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Oh, Deer…!

Mary Jo Shannon
Mary Jo Shannon

No, this isn’t a lament about the deer that wander into our garden, devouring the green beans, feasting on kale, and nibbling grape vines for dessert. This incident occurred years ago, before the native pines that covered the upper level of our backyard became victims of high winds and my husband cleared the area to create a vegetable garden.

My oldest son, Harry,  was due to return home from the University of Virginia for summer vacation. He had called to report his stop to visit a relative in Augusta County. Being typical, hospitable Augusta County farmers, they persuaded him to stay for supper. (I’m sure they didn’t need to twist his arm!) He assured me he would leave immediately after supper, and should be home by ten at the latest.

When ten o’clock passed, my mind began to entertain frightening thoughts. Tension built as the short hand of the clock moved to eleven, twelve, one… His car – that dilapidated rattletrap he purchased with his own money – had it broken down? Or worse yet, had he wrecked on the interstate? Or was he lost?

I paced the floor, stared out the window at the empty driveway, and wondered why these things always happened when my husband was out of town.

At 2:00 a.m. I heard the car pull into the driveway.

“What happened?” I shouted, torn between gratitude and anger. “Did you get lost or have an accident?”

“Both,” he replied. He explained he took a wrong turn after leaving the farm. Driving on the unfamiliar roads in a wooded area, he hit a deer. His car was stuck in a ditch, the deer was dead, and he was unsure what to do. A farmer stopped and helped him get the car back on the road.

Then he asked me, “Can you help me get the deer out of the car?”

“What? You brought the deer home? Why?” I imagined a gory scene in the back seat of his car.

“I want to tan the hide,” he explained.

Fortunately there was no blood in the car. But what a struggle to get that deer out! It was now after 2:30, and I had to be at work at 7:30 the next morning. Harry said he would skin the deer the next day. But where would we leave it overnight so dogs could not get to it? We tied ropes to its hind legs and left it hanging in the stairwell to the basement.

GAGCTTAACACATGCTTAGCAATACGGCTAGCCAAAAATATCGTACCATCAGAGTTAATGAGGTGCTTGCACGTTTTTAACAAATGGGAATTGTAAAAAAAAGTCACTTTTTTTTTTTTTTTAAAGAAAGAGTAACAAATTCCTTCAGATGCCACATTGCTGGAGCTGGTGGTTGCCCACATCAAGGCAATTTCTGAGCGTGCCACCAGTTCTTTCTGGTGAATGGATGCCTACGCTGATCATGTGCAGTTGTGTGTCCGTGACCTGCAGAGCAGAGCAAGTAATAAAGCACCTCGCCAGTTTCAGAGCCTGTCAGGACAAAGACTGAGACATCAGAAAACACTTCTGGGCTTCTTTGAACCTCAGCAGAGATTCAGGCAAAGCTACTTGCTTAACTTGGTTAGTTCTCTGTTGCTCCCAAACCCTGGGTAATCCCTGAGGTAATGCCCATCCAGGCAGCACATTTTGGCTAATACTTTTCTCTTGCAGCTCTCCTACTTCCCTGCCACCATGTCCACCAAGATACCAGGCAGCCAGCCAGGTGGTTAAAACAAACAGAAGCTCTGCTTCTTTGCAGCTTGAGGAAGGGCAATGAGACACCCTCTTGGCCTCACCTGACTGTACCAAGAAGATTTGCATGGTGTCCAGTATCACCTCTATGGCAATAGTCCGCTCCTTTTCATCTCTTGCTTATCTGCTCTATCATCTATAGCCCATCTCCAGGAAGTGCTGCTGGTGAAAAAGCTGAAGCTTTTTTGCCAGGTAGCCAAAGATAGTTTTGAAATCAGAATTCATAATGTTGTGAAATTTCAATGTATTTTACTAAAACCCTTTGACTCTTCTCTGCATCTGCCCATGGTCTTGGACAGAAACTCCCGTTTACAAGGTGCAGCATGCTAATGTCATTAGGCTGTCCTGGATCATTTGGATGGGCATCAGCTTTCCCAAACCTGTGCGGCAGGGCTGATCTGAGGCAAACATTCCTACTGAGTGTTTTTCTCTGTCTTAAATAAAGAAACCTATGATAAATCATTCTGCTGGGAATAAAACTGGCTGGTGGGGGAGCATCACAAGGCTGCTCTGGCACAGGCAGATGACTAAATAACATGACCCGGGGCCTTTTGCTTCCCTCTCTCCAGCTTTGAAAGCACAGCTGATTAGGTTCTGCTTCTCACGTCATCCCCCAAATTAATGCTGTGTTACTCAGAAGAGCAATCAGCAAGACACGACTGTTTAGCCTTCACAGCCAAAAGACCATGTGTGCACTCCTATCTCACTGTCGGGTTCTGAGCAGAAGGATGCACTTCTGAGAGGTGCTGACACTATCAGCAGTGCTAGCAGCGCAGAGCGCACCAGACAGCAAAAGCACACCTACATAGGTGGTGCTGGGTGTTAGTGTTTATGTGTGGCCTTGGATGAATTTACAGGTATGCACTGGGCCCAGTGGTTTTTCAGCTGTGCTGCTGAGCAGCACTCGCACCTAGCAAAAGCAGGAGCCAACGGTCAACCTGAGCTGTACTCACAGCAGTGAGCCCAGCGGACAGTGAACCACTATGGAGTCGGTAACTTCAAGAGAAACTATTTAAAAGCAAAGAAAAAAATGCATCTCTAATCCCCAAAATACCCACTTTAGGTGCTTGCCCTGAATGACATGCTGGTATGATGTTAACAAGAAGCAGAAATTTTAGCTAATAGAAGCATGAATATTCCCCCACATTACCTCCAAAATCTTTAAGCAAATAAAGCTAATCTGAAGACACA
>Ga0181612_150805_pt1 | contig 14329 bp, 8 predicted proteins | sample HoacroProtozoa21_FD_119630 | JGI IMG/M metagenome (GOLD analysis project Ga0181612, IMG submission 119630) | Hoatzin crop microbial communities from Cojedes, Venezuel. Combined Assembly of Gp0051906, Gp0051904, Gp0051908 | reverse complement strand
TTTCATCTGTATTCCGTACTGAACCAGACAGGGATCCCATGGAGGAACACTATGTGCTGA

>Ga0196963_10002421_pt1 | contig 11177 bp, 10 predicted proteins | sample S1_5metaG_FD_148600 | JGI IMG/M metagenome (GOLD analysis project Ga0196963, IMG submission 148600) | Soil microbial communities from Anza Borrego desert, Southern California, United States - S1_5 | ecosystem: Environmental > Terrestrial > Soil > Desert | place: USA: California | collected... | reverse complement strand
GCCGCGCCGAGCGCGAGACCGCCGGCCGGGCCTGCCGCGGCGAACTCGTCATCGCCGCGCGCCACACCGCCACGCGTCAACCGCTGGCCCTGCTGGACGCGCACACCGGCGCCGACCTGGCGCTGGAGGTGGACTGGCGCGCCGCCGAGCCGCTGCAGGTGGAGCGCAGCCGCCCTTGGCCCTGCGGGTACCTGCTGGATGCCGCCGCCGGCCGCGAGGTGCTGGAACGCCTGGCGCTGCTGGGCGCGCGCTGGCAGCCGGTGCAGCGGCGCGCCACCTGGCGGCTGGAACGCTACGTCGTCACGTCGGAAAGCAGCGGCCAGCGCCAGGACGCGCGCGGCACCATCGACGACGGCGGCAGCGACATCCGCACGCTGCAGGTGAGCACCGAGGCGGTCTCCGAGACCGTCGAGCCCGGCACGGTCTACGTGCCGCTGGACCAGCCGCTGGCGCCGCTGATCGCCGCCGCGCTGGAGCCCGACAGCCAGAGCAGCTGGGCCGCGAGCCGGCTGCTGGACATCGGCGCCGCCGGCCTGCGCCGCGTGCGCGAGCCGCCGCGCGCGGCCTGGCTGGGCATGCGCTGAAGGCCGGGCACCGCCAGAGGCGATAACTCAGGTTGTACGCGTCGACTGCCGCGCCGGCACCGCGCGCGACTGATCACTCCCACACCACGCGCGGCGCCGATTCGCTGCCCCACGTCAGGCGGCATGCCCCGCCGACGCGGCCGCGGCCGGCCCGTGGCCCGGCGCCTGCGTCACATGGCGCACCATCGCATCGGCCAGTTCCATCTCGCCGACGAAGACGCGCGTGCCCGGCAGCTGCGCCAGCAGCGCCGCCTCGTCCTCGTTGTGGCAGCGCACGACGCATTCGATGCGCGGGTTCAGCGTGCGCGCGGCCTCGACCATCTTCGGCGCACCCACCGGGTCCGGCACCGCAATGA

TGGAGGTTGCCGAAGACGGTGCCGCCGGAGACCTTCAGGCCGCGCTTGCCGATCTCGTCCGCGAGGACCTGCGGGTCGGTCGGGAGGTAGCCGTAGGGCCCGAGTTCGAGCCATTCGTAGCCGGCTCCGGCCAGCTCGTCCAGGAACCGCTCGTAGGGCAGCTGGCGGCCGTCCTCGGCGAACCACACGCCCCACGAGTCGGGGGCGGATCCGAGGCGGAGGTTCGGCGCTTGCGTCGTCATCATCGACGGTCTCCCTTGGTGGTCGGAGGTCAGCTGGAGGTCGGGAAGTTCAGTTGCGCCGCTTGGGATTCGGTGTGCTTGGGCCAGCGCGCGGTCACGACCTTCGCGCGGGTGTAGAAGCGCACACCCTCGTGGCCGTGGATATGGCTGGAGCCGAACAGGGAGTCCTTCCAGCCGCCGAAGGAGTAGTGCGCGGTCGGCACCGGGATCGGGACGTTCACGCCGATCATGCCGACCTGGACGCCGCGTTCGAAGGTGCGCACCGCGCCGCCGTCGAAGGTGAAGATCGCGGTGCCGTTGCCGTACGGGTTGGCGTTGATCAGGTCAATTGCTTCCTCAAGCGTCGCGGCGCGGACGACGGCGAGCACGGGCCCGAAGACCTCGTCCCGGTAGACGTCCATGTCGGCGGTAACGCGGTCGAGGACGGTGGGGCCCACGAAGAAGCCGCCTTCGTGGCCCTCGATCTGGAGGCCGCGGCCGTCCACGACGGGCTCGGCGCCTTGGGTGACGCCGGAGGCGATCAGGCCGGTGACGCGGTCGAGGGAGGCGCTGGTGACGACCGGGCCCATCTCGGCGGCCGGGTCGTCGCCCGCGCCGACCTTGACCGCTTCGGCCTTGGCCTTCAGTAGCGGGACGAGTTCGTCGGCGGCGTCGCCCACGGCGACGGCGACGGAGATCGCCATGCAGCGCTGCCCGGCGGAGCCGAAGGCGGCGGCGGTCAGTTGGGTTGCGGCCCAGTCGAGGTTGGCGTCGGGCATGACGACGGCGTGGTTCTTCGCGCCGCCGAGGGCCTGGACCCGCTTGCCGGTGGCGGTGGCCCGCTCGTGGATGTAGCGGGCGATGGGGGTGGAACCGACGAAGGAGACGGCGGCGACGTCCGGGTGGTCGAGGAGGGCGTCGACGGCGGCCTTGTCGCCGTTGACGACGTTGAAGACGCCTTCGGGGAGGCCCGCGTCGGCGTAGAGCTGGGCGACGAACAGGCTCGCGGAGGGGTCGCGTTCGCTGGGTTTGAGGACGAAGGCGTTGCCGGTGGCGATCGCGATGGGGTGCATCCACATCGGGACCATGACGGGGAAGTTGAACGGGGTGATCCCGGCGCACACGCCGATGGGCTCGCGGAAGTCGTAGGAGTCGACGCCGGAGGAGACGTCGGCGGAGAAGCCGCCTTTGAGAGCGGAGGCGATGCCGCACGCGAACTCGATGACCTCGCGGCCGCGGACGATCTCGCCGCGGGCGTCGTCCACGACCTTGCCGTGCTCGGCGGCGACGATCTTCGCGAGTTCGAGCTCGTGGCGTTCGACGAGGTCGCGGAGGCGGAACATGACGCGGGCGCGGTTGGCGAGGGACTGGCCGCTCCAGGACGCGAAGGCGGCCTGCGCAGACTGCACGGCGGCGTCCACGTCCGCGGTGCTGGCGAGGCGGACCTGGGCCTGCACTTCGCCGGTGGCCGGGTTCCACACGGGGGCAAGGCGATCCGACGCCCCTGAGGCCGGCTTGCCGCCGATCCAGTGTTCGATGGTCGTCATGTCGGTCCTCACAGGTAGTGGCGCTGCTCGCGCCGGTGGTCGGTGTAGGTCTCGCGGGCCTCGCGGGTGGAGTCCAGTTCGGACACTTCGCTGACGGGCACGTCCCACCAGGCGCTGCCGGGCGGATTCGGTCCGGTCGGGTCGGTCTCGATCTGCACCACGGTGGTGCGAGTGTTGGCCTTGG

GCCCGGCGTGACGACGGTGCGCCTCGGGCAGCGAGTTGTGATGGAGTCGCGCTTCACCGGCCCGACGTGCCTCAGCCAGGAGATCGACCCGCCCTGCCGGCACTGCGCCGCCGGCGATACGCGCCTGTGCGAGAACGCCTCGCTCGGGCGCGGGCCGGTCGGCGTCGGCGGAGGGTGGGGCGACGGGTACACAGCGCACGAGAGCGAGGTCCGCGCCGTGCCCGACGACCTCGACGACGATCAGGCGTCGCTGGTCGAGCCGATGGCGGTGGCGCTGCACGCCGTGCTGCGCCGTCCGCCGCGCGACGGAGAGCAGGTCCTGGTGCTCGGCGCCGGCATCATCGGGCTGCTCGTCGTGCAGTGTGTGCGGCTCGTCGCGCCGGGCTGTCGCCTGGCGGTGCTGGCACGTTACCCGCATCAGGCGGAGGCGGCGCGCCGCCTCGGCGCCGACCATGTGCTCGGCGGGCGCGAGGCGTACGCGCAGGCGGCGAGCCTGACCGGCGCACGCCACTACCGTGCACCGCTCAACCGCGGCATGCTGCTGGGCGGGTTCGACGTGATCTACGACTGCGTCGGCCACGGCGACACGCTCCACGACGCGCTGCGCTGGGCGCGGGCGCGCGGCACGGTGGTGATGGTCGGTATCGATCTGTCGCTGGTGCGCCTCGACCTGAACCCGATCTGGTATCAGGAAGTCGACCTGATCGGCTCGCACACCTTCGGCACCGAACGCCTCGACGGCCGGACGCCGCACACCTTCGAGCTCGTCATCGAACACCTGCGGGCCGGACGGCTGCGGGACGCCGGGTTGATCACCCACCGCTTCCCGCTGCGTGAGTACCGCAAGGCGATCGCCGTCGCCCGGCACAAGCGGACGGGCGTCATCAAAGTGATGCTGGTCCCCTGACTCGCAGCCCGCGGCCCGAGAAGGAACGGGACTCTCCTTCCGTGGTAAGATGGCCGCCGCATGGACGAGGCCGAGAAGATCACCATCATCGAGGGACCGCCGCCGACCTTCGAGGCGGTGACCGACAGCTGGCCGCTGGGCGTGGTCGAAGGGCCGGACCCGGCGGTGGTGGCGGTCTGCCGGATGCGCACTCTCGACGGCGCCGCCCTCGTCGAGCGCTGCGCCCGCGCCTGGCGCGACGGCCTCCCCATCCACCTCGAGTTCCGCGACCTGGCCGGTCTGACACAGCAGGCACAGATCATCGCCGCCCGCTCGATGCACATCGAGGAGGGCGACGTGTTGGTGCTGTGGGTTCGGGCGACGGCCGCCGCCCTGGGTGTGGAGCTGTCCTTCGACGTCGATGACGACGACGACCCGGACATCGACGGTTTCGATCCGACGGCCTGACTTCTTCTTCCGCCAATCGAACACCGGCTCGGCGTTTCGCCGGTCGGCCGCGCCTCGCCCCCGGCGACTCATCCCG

All the next day at school my thoughts wandered, wondering what mess awaited me at home. Fortunately, Harry had handled everything well. The carcass was inside a plastic garbage bag, the hide was soaking in a solution created after advice from an experienced neighbor and a Firefox book, and Harry was stretched out on the sofa, resting.

There was only one problem—how to dispose of the carcass? It was Friday, the day our garbage was collected, but the men had refused to take the remains. The temperature on that May afternoon reached the upper nineties, and flies swarmed around the bag that sat on the stone wall in front of our house. I called the City Manager, who happened to be a friend of our family, and explained my problem, asking him what I should do. He said he felt responsible since the garbage men had refused to accept it, although they are not required to accept any animal larger than a dog, and he promised to send someone to dispose of it.

Soon a rusty car driven by an elderly man arrived and my son hurried to assist him with his unpleasant assignment. I watched as they lugged the heavy bag to the car, talked for a few minutes, and then proceeded to carry it with a shovel to the upper level of our back yard.  There they buried the bag. The old man smiled and waved goodbye as he shuffled toward his car.

When my son came inside, I asked him why they buried the deer instead of letting the man take it.

He explained, “The landfill is closed for the weekend. That poor old man would have to take that stinking bag in his car– without air conditioning — to the gate, cover it with gravel and go back on Monday and dig it up to take it inside. I told him we would just bury it and be done with it.”

The tanned hide was a perfect job. Harry and his younger brother nailed it to the exterior of the tree house my husband had built for them on one of those pine trees. The tree house is no longer there, since the land was cleared for our garden. The deer hide is rolled up and stored in our attic along with other articles from years past.

Today deer visit the garden and gorge on our vegetables, unaware that one of their own fertilizes the ground upon which they stand. Oh, deer–!

By Mary Jo Shannon
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